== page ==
* But then (thankfully) most people are.

  11. @Tim
    Sounds a bit, well, sciencey to me. So, why’s this stuff ‘appenin’ then?

    Well yes Tim. No doubt macro-economists will soon be telling us what happened & why. Then they’ll get pack to predicting what economic growth will be like in 2031 & we can all have a good laugh in ’32

  12. Dennis, CPA to the Gods

    Not sure about your reasoning, here, Tim. If I’d just scraped through Coronageddon I’d be extremely nervous about spending any money on my business or anything else.

    And therein, my boy, lies an opportunity for a risk-taker to step in and invest in the business that might just render your business an afterthought.

  13. Dennis, You Know... The Rational One

    It’s necessary to accept things will not go back to how they were before Coronapanic, work out what the changes will be & adjust. The faster you change, the further in front of the opposition you’ll be. This is is a time of enormous opportunity because change brings opportunity.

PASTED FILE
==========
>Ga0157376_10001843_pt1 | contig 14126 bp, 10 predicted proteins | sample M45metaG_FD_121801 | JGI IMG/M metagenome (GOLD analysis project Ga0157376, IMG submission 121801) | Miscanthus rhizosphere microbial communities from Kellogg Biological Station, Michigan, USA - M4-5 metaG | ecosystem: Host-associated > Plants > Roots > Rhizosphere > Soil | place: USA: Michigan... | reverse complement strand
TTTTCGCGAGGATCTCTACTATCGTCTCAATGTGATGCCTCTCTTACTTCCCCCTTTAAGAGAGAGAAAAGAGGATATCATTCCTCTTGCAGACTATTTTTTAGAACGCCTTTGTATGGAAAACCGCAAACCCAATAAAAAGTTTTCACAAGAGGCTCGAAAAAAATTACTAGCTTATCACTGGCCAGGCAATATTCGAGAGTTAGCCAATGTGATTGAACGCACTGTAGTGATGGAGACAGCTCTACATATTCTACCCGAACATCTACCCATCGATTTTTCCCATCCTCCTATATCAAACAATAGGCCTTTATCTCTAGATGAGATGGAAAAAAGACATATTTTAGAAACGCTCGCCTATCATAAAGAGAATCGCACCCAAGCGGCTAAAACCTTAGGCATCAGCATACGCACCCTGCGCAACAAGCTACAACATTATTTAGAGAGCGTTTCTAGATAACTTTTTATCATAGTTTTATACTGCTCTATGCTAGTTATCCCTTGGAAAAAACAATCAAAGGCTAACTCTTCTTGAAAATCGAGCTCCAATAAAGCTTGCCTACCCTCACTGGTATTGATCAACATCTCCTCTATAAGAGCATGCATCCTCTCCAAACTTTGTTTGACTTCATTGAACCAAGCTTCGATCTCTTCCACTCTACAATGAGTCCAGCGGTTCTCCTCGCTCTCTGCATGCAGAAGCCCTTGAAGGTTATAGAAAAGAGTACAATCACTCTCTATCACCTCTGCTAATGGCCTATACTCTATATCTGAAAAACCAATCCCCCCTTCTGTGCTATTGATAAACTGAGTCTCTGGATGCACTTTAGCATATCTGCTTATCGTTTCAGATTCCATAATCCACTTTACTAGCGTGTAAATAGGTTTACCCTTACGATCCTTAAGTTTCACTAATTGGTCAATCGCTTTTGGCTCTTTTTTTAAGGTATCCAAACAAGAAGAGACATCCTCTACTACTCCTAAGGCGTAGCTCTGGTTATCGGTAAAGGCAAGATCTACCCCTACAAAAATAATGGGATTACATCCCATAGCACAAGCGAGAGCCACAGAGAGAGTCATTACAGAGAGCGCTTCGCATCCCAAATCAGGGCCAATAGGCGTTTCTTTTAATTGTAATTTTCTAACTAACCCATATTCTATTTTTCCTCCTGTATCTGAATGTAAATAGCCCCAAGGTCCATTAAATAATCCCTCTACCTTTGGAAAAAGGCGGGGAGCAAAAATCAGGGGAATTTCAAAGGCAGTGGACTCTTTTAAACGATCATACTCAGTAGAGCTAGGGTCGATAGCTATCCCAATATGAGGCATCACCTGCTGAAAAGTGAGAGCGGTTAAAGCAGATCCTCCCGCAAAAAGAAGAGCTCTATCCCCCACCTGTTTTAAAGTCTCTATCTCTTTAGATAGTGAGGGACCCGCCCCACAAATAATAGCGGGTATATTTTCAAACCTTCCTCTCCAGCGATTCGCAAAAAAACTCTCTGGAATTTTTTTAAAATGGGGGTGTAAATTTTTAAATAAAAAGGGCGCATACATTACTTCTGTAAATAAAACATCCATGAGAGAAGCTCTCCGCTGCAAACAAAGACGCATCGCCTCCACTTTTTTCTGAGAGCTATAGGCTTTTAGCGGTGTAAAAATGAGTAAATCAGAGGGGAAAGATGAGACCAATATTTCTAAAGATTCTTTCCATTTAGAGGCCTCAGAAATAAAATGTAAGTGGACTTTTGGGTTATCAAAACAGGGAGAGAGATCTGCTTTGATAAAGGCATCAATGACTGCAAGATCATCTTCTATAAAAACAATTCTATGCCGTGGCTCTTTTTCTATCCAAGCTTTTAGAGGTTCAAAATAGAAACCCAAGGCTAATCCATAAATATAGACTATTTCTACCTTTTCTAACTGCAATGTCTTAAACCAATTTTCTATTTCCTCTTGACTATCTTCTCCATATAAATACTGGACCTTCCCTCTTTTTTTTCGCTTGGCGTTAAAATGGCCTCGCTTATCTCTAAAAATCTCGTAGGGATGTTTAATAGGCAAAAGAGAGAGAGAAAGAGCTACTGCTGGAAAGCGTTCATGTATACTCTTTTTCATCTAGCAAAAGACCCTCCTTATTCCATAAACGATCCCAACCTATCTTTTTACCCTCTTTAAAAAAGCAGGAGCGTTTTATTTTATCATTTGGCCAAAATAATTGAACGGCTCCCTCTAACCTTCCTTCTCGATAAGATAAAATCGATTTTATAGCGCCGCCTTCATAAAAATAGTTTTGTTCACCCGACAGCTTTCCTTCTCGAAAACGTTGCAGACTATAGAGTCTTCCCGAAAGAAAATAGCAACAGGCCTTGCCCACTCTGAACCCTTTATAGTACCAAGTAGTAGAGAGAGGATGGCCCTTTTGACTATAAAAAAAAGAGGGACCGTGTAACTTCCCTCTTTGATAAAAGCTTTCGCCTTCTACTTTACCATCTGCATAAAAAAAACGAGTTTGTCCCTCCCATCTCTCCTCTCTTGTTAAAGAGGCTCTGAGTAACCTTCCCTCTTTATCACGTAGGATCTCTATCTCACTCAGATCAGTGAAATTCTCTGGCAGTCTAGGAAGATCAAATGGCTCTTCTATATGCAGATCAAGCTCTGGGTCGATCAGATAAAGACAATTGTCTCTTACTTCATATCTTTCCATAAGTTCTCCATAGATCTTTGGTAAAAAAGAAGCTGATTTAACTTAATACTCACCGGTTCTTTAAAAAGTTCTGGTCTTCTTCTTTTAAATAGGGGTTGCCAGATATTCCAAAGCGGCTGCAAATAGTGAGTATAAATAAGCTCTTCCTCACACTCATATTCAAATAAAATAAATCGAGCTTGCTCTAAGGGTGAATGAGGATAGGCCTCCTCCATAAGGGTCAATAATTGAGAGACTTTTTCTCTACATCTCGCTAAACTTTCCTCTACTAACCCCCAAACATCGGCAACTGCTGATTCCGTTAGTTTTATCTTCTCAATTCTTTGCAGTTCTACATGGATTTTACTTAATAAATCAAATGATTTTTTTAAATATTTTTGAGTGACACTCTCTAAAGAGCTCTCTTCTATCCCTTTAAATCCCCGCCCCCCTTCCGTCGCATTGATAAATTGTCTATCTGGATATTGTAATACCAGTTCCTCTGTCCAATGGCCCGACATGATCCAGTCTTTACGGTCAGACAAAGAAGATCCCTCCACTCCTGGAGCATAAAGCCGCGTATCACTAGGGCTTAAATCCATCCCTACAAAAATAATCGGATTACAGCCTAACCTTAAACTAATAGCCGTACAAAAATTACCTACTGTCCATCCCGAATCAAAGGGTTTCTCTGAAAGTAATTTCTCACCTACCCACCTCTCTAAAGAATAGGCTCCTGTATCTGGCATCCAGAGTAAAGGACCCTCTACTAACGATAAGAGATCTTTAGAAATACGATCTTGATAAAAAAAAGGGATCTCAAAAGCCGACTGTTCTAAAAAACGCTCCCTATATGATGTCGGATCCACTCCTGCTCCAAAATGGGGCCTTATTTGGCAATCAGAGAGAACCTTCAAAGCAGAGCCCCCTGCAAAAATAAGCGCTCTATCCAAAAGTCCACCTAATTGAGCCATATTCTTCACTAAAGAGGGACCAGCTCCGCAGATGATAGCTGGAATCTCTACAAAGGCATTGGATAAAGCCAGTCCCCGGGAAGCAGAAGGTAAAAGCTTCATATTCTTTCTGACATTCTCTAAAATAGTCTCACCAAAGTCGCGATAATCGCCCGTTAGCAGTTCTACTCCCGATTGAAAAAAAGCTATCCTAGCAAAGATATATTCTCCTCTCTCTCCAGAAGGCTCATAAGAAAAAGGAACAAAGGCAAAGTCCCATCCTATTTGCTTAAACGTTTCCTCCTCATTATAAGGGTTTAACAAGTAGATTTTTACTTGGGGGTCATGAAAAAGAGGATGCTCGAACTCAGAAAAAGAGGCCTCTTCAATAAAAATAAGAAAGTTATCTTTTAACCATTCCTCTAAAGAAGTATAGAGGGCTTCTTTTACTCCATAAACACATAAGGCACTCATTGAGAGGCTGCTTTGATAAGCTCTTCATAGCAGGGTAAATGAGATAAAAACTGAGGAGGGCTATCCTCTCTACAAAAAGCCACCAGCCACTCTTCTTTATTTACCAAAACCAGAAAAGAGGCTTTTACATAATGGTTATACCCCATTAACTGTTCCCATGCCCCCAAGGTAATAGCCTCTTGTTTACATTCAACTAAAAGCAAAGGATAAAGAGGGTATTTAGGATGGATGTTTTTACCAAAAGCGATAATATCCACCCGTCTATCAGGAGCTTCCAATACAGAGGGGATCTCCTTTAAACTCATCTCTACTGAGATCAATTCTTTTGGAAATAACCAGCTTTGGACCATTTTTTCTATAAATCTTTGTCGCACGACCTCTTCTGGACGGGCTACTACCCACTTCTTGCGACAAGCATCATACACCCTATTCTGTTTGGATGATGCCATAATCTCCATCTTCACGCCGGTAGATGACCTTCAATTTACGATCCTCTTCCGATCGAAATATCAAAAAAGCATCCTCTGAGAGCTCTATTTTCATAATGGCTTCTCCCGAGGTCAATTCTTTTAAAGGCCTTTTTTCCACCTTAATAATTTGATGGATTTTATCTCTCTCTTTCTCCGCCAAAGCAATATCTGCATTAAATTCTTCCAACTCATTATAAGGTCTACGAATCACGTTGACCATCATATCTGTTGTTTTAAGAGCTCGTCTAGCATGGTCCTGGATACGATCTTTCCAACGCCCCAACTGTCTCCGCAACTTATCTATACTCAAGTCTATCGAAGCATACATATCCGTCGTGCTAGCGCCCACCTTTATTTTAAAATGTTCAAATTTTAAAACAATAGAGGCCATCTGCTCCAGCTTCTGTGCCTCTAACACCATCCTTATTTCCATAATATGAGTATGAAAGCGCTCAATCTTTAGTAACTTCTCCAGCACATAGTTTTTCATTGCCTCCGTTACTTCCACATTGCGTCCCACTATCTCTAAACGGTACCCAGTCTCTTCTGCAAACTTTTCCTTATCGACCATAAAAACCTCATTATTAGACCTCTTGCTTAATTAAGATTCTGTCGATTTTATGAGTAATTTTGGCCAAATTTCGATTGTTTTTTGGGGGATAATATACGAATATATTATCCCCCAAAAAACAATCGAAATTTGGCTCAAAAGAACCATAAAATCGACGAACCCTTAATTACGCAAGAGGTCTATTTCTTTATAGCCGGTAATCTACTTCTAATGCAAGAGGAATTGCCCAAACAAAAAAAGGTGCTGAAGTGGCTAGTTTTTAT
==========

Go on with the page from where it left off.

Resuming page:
What an odd thing to say after saying this:

    If I’d just scraped through Coronageddon I’d be extremely nervous about spending any money on my business or anything else.

    Make up your mind.

  14. @Bis

    How things were before the lockdown was that my clients were free to chop and change their businesses as they saw fit to best adapt to market conditions. That’s what they’ve been doing for years and that’s what they want to get back to.

  15. Dennis. I didn’t “just scrape through Coronageddon”. Note the “if”. I’ve been exploiting opportunities since day one of lockdown. Done very well out it, thanks.

    And I sincerely hope Andrews clients are agile.